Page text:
Chronic wheel running affects cocaine-induced c-Fos expression in brain reward areas in rats

Natalie E. Zlebnik, Valerie L. Hedges, Marilyn E. Carroll, Robert L. Meisel

Research output: Contribution to journalArticlepeer-review

29 Scopus citations


Emerging evidence from human and animal studies suggests that exercise is a highly effective treatment for drug addiction. However, most work has been done in behavioral models, and the effects of exercise on the neurobiological substrates of addiction have not been identified. Specifically, it is unknown whether prior exercise exposure alters neuronal activation of brain reward circuitry in response to drugs of abuse. To investigate this hypothesis, rats were given 21 days of daily access to voluntary wheel running in a locked or unlocked running wheel. Subsequently, they were challenged with a saline or cocaine (15. mg/kg, i.p.) injection and sacrificed for c-Fos immunohistochemistry. The c-Fos transcription factor is a measure of cellular activity and was used to quantify cocaine-induced activation of reward-processing areas of the brain: nucleus accumbens (NAc), caudate putamen (CPu), medial prefrontal cortex (mPFC), and orbitofrontal cortex (OFC). The mean fold change in cocaine-induced c-Fos cell counts relative to saline-induced c-Fos cell counts was significantly higher in exercising compared to control rats in the NAc core, dorsomedial and dorsolateral CPu, the prelimbic area, and the OFC, indicating differential cocaine-specific cellular activation of brain reward circuitry between exercising and control animals. These results suggest neurobiological mechanisms by which voluntary wheel running attenuates cocaine-motivated behaviors and provide support for exercise as a novel treatment for drug addiction.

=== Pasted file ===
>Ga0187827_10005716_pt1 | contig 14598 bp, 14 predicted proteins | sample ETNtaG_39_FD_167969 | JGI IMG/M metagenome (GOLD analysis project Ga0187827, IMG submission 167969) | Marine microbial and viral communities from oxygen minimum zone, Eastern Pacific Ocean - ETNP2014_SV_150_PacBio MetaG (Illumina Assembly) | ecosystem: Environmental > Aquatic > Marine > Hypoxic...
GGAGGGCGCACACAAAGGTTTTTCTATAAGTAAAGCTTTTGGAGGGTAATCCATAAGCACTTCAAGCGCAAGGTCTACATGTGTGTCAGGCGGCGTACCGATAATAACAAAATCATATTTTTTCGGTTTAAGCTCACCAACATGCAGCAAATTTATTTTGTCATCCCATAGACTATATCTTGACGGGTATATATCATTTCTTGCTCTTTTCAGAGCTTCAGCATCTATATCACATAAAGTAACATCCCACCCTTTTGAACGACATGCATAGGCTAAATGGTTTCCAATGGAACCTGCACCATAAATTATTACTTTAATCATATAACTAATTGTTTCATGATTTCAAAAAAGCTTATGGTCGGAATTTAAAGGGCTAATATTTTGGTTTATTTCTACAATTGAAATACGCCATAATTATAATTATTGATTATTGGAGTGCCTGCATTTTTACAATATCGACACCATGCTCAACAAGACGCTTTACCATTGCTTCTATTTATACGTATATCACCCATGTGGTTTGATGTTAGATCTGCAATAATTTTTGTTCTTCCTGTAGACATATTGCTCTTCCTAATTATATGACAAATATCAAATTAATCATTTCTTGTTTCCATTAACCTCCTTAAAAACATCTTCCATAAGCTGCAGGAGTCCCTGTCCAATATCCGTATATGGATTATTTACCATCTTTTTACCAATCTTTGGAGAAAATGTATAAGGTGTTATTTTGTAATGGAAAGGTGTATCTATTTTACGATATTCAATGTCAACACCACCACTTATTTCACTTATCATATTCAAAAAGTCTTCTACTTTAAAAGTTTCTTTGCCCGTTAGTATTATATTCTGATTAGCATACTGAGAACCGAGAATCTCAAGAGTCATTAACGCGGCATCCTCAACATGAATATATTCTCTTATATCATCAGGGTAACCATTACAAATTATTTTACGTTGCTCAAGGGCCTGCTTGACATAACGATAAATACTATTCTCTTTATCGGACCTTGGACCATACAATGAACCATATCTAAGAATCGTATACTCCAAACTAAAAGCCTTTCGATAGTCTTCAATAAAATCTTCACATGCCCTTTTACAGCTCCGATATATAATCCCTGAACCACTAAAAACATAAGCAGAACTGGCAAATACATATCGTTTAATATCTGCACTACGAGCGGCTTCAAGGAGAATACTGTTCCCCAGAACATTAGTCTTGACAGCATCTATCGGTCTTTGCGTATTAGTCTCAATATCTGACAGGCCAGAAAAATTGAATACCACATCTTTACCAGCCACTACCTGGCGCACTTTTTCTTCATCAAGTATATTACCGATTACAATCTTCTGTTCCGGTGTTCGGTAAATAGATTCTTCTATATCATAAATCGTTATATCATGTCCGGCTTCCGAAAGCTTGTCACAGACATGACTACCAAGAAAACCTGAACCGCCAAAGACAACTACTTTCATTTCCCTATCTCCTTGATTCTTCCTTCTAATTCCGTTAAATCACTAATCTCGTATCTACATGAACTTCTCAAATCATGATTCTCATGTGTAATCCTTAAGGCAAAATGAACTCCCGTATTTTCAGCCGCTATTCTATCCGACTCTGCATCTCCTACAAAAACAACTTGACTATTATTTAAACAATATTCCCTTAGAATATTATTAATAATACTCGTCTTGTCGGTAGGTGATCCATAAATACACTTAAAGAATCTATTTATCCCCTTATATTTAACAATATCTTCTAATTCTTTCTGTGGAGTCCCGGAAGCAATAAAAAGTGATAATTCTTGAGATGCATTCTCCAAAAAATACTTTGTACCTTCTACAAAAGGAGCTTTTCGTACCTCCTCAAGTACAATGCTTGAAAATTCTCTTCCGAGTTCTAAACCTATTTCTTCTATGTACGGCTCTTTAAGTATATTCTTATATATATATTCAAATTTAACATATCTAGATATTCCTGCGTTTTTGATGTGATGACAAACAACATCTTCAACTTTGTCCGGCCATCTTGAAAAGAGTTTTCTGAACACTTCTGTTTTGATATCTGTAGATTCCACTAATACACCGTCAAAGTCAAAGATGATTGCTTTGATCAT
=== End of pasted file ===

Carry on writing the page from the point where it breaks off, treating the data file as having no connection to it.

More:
Original languageEnglish (US)
Pages (from-to)71-78
Number of pages8
JournalBehavioural Brain Research
StatePublished - Mar 5 2014

Bibliographical note

Funding Information:
National Institute on Drug Abuse (NIDA) grants R01 DA 013680 (RLM) , R01 DA003240 (MEC) , and K05 DA015267 (MEC) supported this research. The authors would like to thank Paul Regier and Alex Claxton for technical assistance.


  • C-Fos
  • Cocaine
  • Environmental enrichment
  • Exercise
  • Reward
  • Wheel running


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